Victoria: Yes, and then in the Nicki Minaj example, why is Lil’ Wayne able to get away with being that rude and terrible at all? That shouldn’t be what people are striving to be.
Jaya: Exactly! It’s just like, people in power are often assholes, so everyone thinks you need to be an asshole to be powerful. There shouldn’t be a double standard there. Nicki shouldn’t be treated as a bitch while Lil Wayne is respected.
Victoria: Yeah, which is terrible. I read Lean In recently, and she was talking a lot about how “men do things like this and women do things like that,” and she was really encouraging women to do things the “male way” because that is currently regarded as the more successful way. But it occurred to me that maybe things would run more smoothly if everyone switched to the more “female way.”
Jaya: I think that’s the conventionally accepted idea, that to be successful you have to do it the “male way.” Women communicate and listen, but men demand what they want, and both can be useful sometimes. Doing everything all one way or all another probably doesn’t help. But in general women are taught, indirectly, that it’s rude to ask for things. That asking = demanding, and demanding is bad.
Victoria: I was reading ANOTHER thing, on The Billfold, about how this grad program typically gives out $500 to students for travel, but will give more if the student asks and it was always the men who ask for more—assuming that any rules or caps on funds would be bent for them. And a) obviously more transparency about the whole process would be better and b) if there are rules, some segments of the population shouldn’t just assume they can break those rules, and the rule makers need to uphold the rules that they make.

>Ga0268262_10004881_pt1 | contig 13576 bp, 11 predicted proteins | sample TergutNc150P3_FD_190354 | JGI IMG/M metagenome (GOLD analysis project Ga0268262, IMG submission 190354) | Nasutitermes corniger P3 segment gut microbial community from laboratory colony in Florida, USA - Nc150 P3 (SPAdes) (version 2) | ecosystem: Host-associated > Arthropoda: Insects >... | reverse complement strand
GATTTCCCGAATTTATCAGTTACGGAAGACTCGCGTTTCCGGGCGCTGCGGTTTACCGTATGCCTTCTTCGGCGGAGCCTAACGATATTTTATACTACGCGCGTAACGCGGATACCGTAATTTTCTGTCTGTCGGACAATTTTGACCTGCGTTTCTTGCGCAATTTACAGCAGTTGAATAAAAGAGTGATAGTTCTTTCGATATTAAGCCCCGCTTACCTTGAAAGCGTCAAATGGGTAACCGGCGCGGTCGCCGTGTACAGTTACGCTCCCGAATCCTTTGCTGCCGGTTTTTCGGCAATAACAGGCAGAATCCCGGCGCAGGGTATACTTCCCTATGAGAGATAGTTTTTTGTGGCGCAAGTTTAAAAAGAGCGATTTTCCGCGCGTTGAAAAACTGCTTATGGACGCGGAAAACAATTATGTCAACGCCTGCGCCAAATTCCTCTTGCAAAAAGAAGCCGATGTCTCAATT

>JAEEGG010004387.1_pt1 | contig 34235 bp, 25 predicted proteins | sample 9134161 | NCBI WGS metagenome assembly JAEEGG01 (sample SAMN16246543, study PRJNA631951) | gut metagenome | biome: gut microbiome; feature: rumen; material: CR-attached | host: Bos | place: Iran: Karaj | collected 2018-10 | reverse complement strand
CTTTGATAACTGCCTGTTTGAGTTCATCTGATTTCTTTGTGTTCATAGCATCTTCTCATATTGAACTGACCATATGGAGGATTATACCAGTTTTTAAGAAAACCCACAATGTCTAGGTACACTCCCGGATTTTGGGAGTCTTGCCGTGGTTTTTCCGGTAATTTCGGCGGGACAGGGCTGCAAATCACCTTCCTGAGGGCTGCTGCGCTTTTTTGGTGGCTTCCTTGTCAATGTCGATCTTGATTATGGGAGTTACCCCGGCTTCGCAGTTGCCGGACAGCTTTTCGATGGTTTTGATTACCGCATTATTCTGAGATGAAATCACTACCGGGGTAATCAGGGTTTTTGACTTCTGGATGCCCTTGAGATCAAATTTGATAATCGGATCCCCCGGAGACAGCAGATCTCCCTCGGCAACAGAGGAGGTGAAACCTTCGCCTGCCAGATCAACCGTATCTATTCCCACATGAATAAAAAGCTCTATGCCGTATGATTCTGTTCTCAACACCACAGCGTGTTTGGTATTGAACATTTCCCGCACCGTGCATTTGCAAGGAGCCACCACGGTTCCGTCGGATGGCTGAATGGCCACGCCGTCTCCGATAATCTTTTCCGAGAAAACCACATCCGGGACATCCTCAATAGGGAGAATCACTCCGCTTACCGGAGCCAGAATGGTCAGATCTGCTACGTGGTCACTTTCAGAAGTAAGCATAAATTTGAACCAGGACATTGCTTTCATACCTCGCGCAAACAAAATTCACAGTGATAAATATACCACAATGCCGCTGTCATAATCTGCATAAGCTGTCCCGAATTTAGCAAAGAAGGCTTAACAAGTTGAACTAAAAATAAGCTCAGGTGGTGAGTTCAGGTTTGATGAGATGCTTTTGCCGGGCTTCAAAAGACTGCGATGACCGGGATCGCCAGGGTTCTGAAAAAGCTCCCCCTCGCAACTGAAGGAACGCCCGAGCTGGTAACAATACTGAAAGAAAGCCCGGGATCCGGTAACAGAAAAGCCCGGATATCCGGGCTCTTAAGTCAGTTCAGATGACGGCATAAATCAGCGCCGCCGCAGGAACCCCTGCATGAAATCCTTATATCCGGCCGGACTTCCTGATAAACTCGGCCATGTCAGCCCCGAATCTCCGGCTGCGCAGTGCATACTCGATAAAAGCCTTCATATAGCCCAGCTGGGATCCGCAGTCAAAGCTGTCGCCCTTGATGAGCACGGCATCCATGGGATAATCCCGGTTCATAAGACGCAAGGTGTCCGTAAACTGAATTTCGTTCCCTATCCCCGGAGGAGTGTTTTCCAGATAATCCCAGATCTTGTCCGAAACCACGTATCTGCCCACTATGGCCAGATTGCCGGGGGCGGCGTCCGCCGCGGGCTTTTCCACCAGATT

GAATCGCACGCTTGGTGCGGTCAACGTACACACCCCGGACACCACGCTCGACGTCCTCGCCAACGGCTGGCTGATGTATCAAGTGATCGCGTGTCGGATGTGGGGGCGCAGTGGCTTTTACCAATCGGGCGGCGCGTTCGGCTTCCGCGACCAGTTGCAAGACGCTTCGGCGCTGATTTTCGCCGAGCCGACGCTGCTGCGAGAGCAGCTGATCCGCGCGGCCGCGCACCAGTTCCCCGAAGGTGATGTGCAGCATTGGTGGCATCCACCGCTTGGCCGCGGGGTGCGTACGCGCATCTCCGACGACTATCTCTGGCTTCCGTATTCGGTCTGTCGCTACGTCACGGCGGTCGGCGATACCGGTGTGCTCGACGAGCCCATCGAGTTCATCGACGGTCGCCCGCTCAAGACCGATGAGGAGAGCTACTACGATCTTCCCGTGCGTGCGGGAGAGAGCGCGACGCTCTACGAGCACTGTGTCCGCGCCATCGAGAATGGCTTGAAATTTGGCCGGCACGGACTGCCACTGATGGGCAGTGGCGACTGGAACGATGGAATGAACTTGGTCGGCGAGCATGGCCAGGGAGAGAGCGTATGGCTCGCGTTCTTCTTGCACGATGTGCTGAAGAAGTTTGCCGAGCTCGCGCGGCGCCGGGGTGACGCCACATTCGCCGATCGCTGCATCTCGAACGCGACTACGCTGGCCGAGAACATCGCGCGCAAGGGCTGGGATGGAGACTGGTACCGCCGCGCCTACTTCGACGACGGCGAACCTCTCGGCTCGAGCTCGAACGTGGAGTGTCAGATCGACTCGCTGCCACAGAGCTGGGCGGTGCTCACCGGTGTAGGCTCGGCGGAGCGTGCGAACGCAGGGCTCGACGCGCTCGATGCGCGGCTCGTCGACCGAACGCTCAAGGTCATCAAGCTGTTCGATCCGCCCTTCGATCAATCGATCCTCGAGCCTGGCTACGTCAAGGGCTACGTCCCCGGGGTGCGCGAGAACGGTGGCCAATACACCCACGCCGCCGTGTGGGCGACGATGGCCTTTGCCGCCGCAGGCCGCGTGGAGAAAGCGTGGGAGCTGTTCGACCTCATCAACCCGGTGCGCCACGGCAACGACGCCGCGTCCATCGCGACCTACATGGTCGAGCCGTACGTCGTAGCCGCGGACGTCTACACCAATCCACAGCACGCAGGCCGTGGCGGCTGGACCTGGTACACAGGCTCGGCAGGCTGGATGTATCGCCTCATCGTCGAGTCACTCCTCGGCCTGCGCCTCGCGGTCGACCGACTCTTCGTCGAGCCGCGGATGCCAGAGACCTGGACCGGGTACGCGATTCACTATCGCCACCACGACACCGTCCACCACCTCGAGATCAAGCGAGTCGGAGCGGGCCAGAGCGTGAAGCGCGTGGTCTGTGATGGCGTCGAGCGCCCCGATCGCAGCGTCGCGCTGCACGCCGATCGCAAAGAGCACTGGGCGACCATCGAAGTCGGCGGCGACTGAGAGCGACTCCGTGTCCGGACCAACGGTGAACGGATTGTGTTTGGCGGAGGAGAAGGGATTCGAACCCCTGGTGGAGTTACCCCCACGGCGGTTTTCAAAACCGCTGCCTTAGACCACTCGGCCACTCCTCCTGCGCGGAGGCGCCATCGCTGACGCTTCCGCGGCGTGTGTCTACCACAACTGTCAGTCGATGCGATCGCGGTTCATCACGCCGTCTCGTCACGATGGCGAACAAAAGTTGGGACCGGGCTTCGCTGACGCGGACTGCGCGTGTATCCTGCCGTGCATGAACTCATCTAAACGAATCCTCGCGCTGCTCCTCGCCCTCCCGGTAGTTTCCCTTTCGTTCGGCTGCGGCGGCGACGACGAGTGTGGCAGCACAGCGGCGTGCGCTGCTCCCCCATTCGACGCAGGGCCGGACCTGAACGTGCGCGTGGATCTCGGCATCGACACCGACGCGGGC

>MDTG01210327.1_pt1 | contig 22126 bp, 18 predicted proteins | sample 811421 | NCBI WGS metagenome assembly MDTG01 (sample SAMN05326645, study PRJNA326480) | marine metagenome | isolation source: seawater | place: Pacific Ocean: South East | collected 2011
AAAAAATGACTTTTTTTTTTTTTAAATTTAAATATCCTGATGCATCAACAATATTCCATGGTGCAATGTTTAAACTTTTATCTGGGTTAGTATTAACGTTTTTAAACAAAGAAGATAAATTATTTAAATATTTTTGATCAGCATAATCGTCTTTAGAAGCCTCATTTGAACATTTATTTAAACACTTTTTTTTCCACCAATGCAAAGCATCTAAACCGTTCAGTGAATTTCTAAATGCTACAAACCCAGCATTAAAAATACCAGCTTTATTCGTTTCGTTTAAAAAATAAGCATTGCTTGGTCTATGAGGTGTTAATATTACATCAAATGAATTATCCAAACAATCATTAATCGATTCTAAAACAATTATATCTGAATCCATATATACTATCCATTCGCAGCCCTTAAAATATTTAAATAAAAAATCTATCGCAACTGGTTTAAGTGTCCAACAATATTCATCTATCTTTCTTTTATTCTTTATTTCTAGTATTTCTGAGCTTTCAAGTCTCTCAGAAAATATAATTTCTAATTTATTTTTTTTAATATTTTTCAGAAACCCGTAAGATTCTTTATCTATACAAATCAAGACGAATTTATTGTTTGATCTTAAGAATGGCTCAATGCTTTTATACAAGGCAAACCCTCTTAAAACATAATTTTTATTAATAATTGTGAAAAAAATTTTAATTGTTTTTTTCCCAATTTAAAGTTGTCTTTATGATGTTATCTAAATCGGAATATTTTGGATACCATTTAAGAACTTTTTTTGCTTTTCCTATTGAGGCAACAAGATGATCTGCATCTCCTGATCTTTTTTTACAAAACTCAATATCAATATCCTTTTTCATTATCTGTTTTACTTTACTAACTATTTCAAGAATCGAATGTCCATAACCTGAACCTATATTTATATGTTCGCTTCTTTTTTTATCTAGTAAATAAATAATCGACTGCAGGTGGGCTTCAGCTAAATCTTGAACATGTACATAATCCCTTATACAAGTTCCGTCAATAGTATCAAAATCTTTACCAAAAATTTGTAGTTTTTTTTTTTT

Jaya: Yeah, and that’s also insane that something like that wouldn’t be standardized or at least transparent enough for everyone to know what they should ask for.
Victoria: Yeah, exactly. That’s why I like etiquette as a set of rules, at least you can see what the playing field is and what’s supposed to be going on.
Jaya: Totally, and yes, break them thoughtfully if you need. But it at least reminds you that there are needs out there besides your own.
Victoria: I was thinking coming home tonight about how at some point you have to assert yourself even if you then become less polite when people aren’t following the rules. For example, a response to our laundry post was to NEVER touch someone’s laundry EVER. And like, yeah, that’s why I give a little buffer and I REALLY hate doing it, but what happens when you’ve got two washers and dryers for 8 apartments and someone literally leaves their clothes sitting there for 5, 6, 7, 8 whatever hours? Do you just meekly keep checking every hour and being “polite” or do you say, hey, they are breaking the rules and I need to do my laundry and they have had plenty of time to come get their stuff, but they haven’t so now I am going to move their stuff?
Victoria: Another example I thought of was the men taking up too much space on the subway thing. l totally think its polite to ask someone to close their legs so you can sit in the spot they are blocking. Be assertive but polite.
Jaya: Yeah! Like, don’t outwardly shame them, just ask for them to move their legs or their purse and then they gently know to be aware of it in the future.